As for world hunger Tony, that is another huge conversation. I take your point, but to also have a population that is encouraged to be eating well, then they are more likely to think well, & perhaps expand their horizons past the walls of KFC & McWhatevers.

Tony Hillier said...

Point taken, Lillian. Anything that weans the great unwashed off fast food and on to real (nutritious) food has to have merit. Is there any evidence to indicate that programs such as Master Chef actually work the oracle, though. Or do they merely encourage people to live their lives vicariously?

KitchenSlut said...

Well said Lillian I had been intending to past something similar but you beat me!

I have long been an advocate for the cultural context of food in society that is braodly shared and i dont agree that the masterchef coverage has been obsessive relative to alternative obsessions.

Tony Hillier is known as a rugby obsessive so I presume his fave weekend TV entertainment was watching a bunch of arses in a scrum competing for a pill shaped ball. Tony can you tell me why this is not a perverse fetish compared to the relative wholesomeness of masterchef?

I will take issue on the 'third world' reference here and ask to clarify just what the point is? Plase explain?

While acknowledging pockets of poverty the concept of a starving 'third world' has become simplicistically irrellevant and smacks of arrogant ignorance. Please reference the brilliant TED talk from Hans Rosenberg on the extraordinary global move out of poverty in recent decades.

What are the great ethnic cuisines that now enrich our lives? India? Chinese? The food obsessed Thai's? Lebanese and the Middle East? Excuse me but aren't they 'third world'?

Certainly the fusion of food culture has contributed more to our growth as a society than any of our obsessive sports culture! The ethnic infusions have certainly contributed more to understanding and racial harmony than TV league celeb Andrew Johns motivational comments on "black C****"!

I wonder what the masterchef equivalent top the sporting Johns celebrity could be? Perhaps George breaking a chopstick over his knee while he shouts "don't let that curry-muncher beat you" as they compete over a pavlova? Umm no it didn't happen unlike the ongoing soap opera of celebs in the more exposed sport and entertainment?!

So, was the Compost exposure actually excessive given the relative relevant competitive exposure to celebrity mejia in other cultural domains such as sport and music? I suggest not ...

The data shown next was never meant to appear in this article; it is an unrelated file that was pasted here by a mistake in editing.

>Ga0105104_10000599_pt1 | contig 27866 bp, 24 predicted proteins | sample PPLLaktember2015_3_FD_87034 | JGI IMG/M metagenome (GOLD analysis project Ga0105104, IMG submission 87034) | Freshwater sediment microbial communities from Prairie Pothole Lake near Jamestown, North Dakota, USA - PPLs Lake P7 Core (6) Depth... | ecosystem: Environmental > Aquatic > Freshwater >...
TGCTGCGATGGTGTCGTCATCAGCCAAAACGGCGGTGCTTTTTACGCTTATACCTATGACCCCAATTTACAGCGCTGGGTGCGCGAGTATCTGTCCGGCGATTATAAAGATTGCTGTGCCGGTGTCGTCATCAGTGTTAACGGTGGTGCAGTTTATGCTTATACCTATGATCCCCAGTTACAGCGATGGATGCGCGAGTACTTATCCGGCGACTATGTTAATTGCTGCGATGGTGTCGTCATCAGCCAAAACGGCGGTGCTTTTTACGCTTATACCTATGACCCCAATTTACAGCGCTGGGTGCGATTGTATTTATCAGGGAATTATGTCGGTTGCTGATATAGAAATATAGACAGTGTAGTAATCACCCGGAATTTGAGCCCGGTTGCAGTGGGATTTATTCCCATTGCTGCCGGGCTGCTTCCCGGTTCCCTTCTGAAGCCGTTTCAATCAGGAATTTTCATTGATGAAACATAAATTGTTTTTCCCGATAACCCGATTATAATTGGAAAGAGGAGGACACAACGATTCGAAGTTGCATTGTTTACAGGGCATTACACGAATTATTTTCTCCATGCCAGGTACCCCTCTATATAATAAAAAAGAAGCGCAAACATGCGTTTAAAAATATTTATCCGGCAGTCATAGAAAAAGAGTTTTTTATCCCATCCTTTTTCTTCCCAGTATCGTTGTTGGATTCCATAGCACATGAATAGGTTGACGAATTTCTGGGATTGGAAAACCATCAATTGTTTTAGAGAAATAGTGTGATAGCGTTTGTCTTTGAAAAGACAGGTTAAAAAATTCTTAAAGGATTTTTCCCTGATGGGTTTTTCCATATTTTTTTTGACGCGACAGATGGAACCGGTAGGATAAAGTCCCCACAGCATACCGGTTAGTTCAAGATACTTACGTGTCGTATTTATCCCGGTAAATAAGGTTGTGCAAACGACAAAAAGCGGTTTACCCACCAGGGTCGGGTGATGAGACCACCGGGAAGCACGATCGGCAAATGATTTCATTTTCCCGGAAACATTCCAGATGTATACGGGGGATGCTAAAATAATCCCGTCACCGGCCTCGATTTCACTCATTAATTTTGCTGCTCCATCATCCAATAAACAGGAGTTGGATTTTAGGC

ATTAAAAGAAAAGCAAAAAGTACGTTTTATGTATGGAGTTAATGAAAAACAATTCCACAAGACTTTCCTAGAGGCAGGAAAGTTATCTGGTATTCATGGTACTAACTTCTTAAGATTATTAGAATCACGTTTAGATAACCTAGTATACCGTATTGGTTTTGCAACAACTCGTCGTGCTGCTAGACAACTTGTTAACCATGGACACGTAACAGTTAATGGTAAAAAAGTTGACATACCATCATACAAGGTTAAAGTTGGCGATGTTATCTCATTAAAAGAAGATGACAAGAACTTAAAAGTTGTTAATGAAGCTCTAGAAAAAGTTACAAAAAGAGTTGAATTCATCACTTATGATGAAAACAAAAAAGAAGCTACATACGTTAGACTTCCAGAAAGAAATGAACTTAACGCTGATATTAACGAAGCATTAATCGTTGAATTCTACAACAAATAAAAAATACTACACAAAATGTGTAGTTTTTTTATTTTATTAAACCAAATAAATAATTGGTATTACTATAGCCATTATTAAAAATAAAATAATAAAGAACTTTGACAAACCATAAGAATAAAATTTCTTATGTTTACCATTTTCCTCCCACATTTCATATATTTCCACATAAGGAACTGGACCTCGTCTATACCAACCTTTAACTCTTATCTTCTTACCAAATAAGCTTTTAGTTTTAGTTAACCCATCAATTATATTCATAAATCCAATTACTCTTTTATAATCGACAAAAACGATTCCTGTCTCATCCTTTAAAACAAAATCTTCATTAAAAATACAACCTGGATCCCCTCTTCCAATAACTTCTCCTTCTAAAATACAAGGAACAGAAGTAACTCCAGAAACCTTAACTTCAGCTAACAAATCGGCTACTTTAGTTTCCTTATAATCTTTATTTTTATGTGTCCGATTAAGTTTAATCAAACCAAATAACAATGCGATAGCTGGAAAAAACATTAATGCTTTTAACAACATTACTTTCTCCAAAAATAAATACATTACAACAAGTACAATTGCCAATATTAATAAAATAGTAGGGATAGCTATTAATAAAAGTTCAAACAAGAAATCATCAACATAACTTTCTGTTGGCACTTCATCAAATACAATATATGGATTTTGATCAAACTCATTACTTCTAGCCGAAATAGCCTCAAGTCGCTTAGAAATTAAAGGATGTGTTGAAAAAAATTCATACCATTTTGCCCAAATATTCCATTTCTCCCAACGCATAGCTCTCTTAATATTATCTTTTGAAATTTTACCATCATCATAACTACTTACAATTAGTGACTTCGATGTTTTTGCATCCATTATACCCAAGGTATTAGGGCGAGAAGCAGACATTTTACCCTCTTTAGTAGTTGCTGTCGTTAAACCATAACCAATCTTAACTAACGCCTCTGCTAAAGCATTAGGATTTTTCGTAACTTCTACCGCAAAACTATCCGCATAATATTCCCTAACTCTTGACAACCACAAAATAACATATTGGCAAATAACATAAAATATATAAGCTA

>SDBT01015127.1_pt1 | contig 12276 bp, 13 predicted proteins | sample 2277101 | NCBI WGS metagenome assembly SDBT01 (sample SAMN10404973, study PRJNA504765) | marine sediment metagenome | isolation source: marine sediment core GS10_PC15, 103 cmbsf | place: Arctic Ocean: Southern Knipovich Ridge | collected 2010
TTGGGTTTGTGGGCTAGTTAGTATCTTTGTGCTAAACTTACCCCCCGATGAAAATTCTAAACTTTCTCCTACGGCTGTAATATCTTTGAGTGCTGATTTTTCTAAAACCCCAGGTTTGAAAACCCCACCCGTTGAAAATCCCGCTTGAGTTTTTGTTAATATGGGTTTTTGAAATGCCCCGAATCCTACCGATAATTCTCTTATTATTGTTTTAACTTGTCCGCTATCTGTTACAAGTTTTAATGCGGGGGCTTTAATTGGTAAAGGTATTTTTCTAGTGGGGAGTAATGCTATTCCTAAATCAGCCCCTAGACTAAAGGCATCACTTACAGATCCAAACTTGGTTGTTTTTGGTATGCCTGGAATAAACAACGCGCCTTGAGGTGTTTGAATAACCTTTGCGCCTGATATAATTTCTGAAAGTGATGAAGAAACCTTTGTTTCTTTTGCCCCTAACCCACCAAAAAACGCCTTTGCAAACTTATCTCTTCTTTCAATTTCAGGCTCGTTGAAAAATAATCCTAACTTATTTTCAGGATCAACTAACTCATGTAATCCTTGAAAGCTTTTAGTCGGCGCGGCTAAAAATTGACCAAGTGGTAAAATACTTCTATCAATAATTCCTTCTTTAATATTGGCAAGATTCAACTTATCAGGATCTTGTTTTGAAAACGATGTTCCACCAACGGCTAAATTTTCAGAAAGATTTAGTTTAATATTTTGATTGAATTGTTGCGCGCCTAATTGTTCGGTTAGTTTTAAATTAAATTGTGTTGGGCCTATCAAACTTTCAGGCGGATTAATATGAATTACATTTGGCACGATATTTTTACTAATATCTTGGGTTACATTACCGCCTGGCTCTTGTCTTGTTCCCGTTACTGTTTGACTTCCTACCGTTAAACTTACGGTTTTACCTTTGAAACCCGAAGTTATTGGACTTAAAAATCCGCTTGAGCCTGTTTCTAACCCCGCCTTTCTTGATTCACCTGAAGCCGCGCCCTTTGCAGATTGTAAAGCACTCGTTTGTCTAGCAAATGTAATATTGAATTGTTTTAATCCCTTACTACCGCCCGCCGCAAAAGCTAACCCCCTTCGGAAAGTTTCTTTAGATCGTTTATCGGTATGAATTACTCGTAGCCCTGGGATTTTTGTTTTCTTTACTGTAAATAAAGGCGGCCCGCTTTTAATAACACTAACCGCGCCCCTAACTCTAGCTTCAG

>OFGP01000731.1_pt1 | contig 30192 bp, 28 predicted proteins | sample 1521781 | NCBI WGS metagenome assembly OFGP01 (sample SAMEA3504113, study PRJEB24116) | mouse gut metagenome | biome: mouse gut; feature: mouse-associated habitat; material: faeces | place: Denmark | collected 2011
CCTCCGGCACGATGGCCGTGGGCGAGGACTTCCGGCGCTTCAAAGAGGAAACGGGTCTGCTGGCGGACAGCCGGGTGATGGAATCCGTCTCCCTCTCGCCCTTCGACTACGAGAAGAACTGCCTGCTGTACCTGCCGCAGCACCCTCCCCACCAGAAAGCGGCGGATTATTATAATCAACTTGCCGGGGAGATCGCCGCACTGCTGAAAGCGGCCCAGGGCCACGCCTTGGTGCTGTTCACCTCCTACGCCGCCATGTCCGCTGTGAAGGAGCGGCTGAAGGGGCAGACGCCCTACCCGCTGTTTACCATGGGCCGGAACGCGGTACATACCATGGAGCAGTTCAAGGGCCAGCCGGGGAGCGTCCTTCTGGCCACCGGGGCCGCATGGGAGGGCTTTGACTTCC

Lillian at Yorkeys said...

As for the ComPost coverage - I took great umbrage to the photo of the local 'MasterChefs' with actual chef's caps on their heads. This may seem pedantic, but chefs who have trained to this level have turned themselves inside out, & to have a few ordinary citizens who can whip up a good scone or the like, wearing chefs caps, well, I think it's just rude to all the great and hardworking chefs out there. Not that there's anything wrong with a great scone, but, I think you take my point.

That said, yes Tony, there is a couple of bits of evidence that MChef is encouraging people to get out there & cook. Firstly, Coles (apparently one of the sponsors of the programme)is reporting huge sales of similar raw foods that were cooked the day/s before on the programme. So people are finding recipes intruiging & buying the ingredients to try at home. Because all their sales are of course computerised, they can keep track of trends. There have been spikes in sales of quite specific food items eg. duck breasts, or tofu, if they were in the last day or so of a MChef recipe.

Second bit of info comes from (I think)an article in the last Weekend Oz Magazine - quite a number of farmers of, shall we say, 'boutique poultry', ie. quail, pheasant, guinea fowl (etc.) are reporting record demand for their birds - 2 to 3 times the usual yearly demand - that they have ever recorded, & they put this down to these items being cooked on MChef.

So, there you go Tony. A few bits of evidence. OK, it might be people who are already cooking are buying recipe foods, but let's face it, most of us foodlovers try & avoid Coles & Woolies to buy especially, fresh food, so there is a possibility that some of the great unwashed are indeed learning to wash their spuds & cook them deliciously, with a bit of the old duck breast & bok choy. Let's hope.

Then there was an example I used above of Curtis Stone having to give support to free-range eggs, so that is a step in the right direction. If the next MasterChef series actually supported humane animal farming practices, that would indeed be amazing. However, since Coles is one of the sponsors, I'm not holding my breath on that one.

As for the rugby bit above, I'll leave Tony & KitchenSlut to slug that one out as I'm a Football-Free Zone. All I would like to say about the ball games is that Italy, that amazing food nation, loves food. . . & soccer. I rest my case.

KitchenSlut said...

Sorry I had meant Hans Rosling and I would suggest consideration before people throw around loose slogans and paradigms about what is "third world" and what it means? I would suggest it no longer exists as a definable single entity?

Yes Lillian and you are right Coles is on a roll vis a vis Woolies and you can now wander in and buy things like duck products that we never could before at reasonable prices.....